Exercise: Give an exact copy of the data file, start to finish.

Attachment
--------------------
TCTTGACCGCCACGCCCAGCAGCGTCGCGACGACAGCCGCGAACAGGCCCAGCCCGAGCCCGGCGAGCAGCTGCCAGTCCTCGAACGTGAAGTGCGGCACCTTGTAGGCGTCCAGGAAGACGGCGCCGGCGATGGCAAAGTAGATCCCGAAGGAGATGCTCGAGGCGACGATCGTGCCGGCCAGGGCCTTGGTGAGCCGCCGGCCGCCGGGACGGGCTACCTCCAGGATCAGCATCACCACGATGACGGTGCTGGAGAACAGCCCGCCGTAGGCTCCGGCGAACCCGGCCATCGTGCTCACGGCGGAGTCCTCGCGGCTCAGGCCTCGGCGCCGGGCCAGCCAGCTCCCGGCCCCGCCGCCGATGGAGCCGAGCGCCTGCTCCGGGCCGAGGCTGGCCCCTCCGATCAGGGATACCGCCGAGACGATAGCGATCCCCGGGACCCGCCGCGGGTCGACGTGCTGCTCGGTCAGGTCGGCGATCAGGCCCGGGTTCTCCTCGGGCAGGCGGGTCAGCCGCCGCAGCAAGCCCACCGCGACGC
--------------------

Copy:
TCTTGACCGCCACGCCCAGCAGCGTCGCGACGACAGCCGCGAACAGGCCCAGCCCGAGCCCGGCGAGCAGCTGCCAGTCCTCGAACGTGAAGTGCGGCACCTTGTAGGCGTCCAGGAAGACGGCGCCGGCGATGGCAAAGTAGATCCCGAAGGAGATGCTCGAGGCGACGATCGTGCCGGCCAGGGCCTTGGTGAGCCGCCGGCCGCCGGGACGGGCTACCTCCAGGATCAGCATCACCACGATGACGGTGCTGGAGAACAGCCCGCCGTAGGCTCCGGCGAACCCGGCCATCGTGCTCACGGCGGAGTCCTCGCGGCTCAGGCCTCGGCGCCGGGCCAGCCAGCTCCCGGCCCCGCCGCCGATGGAGCCGAGCGCCTGCTCCGGGCCGAGGCTGGCCCCTCCGATCAGGGATACCGCCGAGACGATAGCGATCCCCGGGACCCGCCGCGGGTCGACGTGCTGCTCGGTCAGGTCGGCGATCAGGCCCGGGTTCTCCTCGGGCAGGCGGGTCAGCCGCCGCAGCAAGCCCACCGCGACGC